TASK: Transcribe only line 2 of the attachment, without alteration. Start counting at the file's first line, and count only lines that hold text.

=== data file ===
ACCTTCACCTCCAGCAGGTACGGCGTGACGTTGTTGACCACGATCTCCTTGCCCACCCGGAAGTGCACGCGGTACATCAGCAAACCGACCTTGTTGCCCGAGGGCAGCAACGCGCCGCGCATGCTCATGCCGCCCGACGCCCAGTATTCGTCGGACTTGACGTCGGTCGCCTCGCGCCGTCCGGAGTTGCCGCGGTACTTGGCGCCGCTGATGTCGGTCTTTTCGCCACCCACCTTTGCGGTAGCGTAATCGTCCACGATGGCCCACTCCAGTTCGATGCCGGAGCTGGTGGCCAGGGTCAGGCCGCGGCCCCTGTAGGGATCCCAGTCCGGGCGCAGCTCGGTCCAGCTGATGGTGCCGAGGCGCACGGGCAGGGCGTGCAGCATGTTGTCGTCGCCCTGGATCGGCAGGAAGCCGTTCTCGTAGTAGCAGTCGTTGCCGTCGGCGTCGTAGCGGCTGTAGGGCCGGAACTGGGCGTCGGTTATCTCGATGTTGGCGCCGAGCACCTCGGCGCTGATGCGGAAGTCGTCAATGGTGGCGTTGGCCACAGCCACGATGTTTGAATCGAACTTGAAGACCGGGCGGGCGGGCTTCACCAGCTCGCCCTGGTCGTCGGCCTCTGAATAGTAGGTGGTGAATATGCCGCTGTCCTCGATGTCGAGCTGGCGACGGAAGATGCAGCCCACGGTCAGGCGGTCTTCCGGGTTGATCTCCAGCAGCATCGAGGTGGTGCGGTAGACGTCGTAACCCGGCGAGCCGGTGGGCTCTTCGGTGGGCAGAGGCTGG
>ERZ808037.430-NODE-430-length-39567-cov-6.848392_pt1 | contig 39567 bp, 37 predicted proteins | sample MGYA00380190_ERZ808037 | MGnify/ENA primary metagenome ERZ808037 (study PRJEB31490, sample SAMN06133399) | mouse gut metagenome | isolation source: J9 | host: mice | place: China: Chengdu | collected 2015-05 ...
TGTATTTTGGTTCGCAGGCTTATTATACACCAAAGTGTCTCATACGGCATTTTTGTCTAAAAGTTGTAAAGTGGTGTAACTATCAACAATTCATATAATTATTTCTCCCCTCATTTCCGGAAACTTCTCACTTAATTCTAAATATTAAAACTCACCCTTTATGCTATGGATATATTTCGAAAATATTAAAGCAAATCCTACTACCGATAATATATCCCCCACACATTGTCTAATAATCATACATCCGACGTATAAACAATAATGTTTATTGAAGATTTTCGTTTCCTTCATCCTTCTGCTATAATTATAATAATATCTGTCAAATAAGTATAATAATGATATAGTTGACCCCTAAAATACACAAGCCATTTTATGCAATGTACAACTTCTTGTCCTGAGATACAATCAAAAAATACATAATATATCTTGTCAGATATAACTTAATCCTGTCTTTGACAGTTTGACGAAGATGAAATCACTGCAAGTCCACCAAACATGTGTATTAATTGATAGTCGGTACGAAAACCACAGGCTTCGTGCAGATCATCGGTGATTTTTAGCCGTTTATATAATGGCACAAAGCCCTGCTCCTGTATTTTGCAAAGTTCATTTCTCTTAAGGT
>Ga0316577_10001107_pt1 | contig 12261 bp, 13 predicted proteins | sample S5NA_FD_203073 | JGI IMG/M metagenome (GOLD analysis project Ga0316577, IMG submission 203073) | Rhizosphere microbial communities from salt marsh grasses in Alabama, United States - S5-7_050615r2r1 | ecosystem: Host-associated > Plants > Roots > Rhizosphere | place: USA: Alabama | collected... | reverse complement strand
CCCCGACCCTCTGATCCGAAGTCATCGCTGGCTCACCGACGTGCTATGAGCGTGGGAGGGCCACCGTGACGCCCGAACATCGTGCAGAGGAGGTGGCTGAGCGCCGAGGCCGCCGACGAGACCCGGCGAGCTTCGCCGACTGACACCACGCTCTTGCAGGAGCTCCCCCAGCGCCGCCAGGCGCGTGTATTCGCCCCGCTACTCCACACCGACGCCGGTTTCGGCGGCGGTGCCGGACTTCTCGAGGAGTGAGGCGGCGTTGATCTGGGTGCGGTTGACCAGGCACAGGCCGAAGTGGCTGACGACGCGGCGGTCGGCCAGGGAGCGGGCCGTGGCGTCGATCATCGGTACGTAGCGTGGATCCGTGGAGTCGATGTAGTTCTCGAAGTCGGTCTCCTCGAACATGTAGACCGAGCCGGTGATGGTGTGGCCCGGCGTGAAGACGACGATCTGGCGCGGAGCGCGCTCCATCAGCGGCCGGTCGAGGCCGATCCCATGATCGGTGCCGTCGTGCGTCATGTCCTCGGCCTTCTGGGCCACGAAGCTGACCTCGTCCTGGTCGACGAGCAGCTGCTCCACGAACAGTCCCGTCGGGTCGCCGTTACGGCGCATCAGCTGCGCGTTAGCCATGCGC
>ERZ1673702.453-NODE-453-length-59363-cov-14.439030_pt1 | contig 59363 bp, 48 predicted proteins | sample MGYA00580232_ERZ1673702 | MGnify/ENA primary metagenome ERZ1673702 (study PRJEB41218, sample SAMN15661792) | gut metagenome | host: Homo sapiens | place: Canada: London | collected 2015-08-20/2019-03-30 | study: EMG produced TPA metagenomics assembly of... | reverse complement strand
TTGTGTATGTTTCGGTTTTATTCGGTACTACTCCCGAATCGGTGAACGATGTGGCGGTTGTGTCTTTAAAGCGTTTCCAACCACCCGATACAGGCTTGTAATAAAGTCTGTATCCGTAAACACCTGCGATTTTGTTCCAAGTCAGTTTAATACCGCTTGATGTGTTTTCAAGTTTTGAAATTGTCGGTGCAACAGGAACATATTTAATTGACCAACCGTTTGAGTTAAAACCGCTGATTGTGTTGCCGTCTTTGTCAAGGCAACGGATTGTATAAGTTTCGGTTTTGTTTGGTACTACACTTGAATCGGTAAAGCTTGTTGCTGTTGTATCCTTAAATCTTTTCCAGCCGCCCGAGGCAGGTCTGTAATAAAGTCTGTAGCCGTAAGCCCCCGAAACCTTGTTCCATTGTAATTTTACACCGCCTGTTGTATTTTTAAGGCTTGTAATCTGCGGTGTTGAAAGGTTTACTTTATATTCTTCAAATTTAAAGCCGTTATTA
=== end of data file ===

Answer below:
>ERZ808037.430-NODE-430-length-39567-cov-6.848392_pt1 | contig 39567 bp, 37 predicted proteins | sample MGYA00380190_ERZ808037 | MGnify/ENA primary metagenome ERZ808037 (study PRJEB31490, sample SAMN06133399) | mouse gut metagenome | isolation source: J9 | host: mice | place: China: Chengdu | collected 2015-05 ...